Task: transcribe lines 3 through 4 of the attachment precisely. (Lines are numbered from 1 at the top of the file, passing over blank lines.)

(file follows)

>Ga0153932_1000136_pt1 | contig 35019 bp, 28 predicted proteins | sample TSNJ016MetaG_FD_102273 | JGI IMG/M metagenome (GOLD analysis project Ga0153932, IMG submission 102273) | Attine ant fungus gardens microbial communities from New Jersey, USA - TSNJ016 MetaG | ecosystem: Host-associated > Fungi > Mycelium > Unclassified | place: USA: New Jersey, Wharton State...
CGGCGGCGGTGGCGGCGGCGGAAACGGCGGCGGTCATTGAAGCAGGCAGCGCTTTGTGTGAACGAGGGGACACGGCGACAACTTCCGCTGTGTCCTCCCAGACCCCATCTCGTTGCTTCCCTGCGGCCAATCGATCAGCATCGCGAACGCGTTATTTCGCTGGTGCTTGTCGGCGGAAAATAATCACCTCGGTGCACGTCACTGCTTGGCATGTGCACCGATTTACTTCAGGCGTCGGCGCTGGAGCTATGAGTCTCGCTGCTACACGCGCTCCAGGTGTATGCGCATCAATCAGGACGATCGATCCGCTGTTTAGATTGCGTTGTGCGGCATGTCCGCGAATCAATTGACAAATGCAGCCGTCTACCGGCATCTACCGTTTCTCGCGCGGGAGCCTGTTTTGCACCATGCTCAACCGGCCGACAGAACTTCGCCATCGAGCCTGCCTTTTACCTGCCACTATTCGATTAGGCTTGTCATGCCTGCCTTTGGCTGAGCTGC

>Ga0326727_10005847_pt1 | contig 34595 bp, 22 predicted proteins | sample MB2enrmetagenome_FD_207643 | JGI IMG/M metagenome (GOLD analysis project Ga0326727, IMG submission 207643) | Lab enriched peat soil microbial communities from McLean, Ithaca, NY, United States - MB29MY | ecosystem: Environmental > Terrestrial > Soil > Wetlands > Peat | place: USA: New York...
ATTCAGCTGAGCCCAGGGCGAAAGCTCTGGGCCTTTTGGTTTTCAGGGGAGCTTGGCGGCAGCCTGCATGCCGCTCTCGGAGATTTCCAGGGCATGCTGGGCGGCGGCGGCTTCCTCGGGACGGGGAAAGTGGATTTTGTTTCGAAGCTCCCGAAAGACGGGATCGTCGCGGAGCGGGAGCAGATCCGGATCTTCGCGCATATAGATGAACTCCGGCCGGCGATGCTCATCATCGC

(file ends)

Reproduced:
>Ga0326727_10005847_pt1 | contig 34595 bp, 22 predicted proteins | sample MB2enrmetagenome_FD_207643 | JGI IMG/M metagenome (GOLD analysis project Ga0326727, IMG submission 207643) | Lab enriched peat soil microbial communities from McLean, Ithaca, NY, United States - MB29MY | ecosystem: Environmental > Terrestrial > Soil > Wetlands > Peat | place: USA: New York...
ATTCAGCTGAGCCCAGGGCGAAAGCTCTGGGCCTTTTGGTTTTCAGGGGAGCTTGGCGGCAGCCTGCATGCCGCTCTCGGAGATTTCCAGGGCATGCTGGGCGGCGGCGGCTTCCTCGGGACGGGGAAAGTGGATTTTGTTTCGAAGCTCCCGAAAGACGGGATCGTCGCGGAGCGGGAGCAGATCCGGATCTTCGCGCATATAGATGAACTCCGGCCGGCGATGCTCATCATCGC